The Jefferson Highway, established in 1915 and named for President Thomas Jefferson, was a product of the early twentieth century’s Good Roads movement. Its route followed existing roads that extended from Winnipeg to New Orleans. In this way it passed through Minnesota, Iowa, Missouri, Arkansas, Kansas, Oklahoma, Texas, and Louisiana on variant routes. Like other named routes, the highway faded from public awareness after the advent of the federal numbering system in 1926.
The Jefferson Highway was a product of the early-twentieth-century promotion of “good roads” for the emergent automobile. By the mid-1920s, the US had approximately 250 named automotive trails. Some, like the Jefferson, were designated as memorial roads.
The Jefferson was a north-south counterpart of the well-known Lincoln Memorial Highway, a transcontinental route that extended from Times Square in New York City to San Francisco. Another memorial highway, the Theodore Roosevelt International Highway, crossed the country from Portland, Maine, to Portland, Oregon.
Each of the named highways had a distinctive symbol that appeared on signs and telephone poles along its route. The Jefferson Highway’s logo consisted of the interlocking letters “JH” rendered in cobalt blue on a white background framed by top and bottom bands of cobalt. Like some of the other named highways, the Jefferson also had metal signs. Their design consisted of a white background with directional arrows, graphics of a pine tree and a palm tree, and the words “Jefferson Highway” and “Winnipeg-New Orleans.”
The Jefferson Highway, along with other named highways, was promoted by a private group of “boosters” who advocated for good roads and extolled the benefits of proximity to the route. The Jefferson Highway Association (JHA), which had formed in 1915, sent its general manager, Missouri businessman J. D. Clarkson, to Minnesota in 1916 to help finalize the route.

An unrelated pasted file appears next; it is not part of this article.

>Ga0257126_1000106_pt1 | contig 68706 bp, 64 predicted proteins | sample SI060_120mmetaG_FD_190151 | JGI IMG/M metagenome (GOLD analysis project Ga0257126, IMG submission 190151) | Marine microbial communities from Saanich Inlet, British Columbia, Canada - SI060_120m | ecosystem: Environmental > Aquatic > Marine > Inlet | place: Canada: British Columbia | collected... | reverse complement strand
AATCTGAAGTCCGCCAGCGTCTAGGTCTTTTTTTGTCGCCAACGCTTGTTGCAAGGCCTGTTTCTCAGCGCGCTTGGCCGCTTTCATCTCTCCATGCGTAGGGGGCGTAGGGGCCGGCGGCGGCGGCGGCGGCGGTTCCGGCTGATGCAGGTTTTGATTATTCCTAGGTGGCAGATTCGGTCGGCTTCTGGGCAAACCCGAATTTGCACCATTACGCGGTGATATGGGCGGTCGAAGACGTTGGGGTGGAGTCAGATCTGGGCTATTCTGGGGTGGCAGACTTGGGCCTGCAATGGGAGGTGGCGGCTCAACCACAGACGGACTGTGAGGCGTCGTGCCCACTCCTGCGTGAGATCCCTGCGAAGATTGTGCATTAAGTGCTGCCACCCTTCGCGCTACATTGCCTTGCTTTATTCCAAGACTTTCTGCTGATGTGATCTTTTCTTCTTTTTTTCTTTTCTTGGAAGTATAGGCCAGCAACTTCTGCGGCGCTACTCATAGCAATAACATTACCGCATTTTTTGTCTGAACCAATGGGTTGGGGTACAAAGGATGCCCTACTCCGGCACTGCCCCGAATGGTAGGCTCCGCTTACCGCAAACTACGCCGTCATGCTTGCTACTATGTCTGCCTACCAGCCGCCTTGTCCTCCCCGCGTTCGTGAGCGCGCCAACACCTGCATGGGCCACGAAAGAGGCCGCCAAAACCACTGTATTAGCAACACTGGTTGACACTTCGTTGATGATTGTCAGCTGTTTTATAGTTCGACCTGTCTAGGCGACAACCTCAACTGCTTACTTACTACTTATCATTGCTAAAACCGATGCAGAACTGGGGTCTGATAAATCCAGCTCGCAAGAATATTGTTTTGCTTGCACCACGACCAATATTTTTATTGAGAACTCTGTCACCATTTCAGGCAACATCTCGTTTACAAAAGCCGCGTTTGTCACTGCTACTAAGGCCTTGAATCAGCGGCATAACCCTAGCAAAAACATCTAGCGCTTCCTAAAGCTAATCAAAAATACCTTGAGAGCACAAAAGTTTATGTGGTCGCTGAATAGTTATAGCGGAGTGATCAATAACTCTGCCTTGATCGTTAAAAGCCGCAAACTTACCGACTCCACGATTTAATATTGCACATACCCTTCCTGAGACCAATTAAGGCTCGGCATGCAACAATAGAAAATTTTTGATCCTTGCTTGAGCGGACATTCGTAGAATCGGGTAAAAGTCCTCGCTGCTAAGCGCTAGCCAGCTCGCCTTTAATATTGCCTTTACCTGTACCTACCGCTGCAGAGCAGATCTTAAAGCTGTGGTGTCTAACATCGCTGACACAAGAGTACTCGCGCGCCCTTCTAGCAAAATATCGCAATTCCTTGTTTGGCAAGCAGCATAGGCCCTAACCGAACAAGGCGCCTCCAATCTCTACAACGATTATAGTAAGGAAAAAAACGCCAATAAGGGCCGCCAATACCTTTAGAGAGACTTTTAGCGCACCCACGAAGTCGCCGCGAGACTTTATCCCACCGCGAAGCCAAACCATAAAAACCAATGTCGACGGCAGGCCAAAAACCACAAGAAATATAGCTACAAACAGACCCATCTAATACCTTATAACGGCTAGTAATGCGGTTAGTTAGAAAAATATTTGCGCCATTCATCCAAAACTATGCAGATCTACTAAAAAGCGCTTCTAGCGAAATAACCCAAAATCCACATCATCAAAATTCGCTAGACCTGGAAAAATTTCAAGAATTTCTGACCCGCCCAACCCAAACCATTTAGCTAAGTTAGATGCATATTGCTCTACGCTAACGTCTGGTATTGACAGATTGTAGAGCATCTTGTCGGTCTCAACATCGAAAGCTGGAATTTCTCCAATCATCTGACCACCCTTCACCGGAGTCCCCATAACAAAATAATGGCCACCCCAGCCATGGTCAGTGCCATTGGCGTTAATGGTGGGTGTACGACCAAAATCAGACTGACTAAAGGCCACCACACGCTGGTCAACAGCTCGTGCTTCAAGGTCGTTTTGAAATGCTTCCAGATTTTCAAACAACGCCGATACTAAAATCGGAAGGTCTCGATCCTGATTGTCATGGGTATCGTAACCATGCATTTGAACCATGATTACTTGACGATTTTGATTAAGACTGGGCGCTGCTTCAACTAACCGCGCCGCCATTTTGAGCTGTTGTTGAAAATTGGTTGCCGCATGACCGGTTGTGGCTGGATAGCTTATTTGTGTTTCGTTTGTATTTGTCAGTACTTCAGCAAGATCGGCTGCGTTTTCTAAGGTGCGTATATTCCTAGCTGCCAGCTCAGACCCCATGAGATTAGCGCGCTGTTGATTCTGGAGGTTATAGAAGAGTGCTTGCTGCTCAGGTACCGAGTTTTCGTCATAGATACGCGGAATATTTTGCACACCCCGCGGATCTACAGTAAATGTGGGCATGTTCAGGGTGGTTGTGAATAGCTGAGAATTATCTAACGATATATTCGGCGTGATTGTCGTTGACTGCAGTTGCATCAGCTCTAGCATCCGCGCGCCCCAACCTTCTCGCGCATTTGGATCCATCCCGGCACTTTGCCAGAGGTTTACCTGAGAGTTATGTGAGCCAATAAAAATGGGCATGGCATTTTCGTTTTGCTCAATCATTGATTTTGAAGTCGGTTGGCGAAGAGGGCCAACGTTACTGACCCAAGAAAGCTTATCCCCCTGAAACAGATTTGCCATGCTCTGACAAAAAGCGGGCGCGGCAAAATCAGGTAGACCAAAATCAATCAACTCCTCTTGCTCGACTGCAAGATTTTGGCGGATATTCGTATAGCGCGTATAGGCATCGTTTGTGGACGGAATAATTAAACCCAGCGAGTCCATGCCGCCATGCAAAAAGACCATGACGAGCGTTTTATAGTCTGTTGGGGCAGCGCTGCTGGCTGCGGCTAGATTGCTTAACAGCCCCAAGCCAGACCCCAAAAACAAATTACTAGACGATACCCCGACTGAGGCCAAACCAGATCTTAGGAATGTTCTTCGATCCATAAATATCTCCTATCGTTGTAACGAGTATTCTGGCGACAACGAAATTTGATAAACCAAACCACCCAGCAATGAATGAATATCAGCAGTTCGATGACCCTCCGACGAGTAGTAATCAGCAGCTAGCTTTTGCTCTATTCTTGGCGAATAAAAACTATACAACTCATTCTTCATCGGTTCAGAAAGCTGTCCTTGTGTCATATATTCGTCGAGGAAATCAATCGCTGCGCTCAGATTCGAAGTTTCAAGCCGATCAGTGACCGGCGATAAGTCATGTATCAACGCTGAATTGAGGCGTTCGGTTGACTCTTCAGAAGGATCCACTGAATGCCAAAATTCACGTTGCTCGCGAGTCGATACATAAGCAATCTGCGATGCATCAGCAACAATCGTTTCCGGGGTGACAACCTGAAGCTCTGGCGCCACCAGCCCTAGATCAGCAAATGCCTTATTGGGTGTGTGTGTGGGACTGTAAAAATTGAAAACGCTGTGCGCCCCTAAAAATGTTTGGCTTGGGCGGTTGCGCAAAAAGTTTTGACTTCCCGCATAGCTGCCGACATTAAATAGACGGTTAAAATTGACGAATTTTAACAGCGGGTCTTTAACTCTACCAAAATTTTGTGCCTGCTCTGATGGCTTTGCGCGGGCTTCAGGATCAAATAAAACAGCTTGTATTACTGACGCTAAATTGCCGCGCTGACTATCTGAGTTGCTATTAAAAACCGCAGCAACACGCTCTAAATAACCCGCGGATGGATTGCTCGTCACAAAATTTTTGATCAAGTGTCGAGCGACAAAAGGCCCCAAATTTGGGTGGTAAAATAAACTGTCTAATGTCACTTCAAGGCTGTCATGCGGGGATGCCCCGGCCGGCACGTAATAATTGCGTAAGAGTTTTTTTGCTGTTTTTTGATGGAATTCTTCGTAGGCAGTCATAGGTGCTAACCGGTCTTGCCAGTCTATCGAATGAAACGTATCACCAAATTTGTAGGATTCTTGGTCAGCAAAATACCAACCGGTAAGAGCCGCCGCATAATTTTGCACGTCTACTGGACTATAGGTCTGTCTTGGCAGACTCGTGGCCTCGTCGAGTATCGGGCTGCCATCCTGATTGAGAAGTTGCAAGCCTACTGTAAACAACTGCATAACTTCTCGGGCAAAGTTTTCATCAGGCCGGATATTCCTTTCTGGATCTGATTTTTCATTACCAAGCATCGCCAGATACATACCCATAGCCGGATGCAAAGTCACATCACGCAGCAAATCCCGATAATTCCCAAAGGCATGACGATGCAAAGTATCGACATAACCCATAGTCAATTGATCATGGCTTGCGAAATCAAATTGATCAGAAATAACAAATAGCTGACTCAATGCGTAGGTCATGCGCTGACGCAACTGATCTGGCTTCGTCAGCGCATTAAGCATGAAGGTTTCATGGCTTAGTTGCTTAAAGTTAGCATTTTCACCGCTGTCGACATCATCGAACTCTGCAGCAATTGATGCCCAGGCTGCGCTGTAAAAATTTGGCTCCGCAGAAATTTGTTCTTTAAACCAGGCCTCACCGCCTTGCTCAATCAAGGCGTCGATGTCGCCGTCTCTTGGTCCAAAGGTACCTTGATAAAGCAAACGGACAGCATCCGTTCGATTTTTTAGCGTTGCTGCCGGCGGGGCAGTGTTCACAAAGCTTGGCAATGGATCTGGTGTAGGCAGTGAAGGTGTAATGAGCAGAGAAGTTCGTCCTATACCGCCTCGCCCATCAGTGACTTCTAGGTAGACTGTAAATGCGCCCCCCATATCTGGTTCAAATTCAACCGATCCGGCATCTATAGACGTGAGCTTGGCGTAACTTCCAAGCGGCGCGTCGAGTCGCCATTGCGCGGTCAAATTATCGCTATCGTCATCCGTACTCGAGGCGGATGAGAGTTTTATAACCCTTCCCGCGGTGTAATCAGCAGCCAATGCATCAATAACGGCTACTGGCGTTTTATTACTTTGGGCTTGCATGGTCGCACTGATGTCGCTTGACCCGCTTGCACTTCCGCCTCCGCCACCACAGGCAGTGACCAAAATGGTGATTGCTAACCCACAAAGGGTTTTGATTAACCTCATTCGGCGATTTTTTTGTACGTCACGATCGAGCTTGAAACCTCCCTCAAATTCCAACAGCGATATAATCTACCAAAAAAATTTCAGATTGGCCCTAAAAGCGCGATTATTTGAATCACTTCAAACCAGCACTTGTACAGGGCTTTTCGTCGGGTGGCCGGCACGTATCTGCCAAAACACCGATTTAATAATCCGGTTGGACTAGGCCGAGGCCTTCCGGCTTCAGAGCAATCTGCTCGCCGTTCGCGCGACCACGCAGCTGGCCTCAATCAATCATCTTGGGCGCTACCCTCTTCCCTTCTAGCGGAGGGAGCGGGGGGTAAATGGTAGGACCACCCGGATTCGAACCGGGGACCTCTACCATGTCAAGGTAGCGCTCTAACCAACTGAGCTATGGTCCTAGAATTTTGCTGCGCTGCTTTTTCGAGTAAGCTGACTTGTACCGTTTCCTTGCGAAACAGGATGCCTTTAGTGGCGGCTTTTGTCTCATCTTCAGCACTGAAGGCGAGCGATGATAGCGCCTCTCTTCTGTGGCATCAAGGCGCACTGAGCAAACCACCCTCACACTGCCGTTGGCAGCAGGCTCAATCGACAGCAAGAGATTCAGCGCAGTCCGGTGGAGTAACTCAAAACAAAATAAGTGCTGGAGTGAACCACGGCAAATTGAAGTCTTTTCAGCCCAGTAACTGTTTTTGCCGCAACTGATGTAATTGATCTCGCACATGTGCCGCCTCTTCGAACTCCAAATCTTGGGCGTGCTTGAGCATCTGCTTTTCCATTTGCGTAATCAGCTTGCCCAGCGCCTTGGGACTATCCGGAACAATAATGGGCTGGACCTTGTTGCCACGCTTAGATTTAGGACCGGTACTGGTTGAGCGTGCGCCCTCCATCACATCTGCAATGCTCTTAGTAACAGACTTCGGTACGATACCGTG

Three paths had been proposed for the highway that began from the Iowa border: one western; one central; and one eastern. Basing their decision on such factors as road conditions, accommodations, and scenery, the JHA selected the central route.
The Jefferson Highway in Minnesota passed such iconic state landmarks as the State Capitol and the Cathedral of St. Paul. In that city’s northwest, it shared the route of the Yellowstone Trail along University Avenue. Further north, near Bemidji, it shared the route of the Roosevelt Highway and passed the famous statues of Paul Bunyan and Babe the Blue Ox. Near Little Falls, it followed the Mississippi River past Charles Lindbergh’s boyhood home and the road that was later designated part of the Great River Road.
The Jefferson Highway also passed through the state’s first state park, Itasca, known to generations of travelers and tourists as the headwaters of the Mississippi. It traversed the park and crossed the headwaters via a small bridge. Workers hired by the Civilian Conservation Corps (CCC) and Works Projects Administration (WPA) redesigned and rusticated the site in the 1930s and early 1940s.
Like other highways, the Jefferson inspired businesses along its route, such as cafes and garages, to reference the road in their names. The Jefferson Highway Transportation Company, for example, operated throughout Minnesota and Iowa along the route of the highway. The bus company was established in 1920; by 1925 it was acquired by the Zelle family, which continued to operate it as the Jefferson Lines.
Numerous highway associations, the rapidly increasing number of automobile travelers trying to follow a bewildering array of named highway markings, and varying state and local regulations, all contributed to the establishment of the federal numbering system in 1926. The Jefferson Highway became a series of federal, state, and county roads as well as city streets. This network includes US Route 65, US 10, US 71, University Avenue in St. Paul, and Broadway Avenue from Minneapolis to Robbinsdale. Whereas most of the Lincoln Highway became US Route 30 along Interstate 80 corridor, no single federal highway traverses most of the Jefferson’s original route in its entirety.
The Jefferson Highway and other named automobile routes, however, did not immediately disappear from public memory. The JHA, reorganized in 2011, has had annual conferences and has been working to preserve, promote and map the original route and its associated resources.
For more information on this topic, check out the original entry on MNopedia.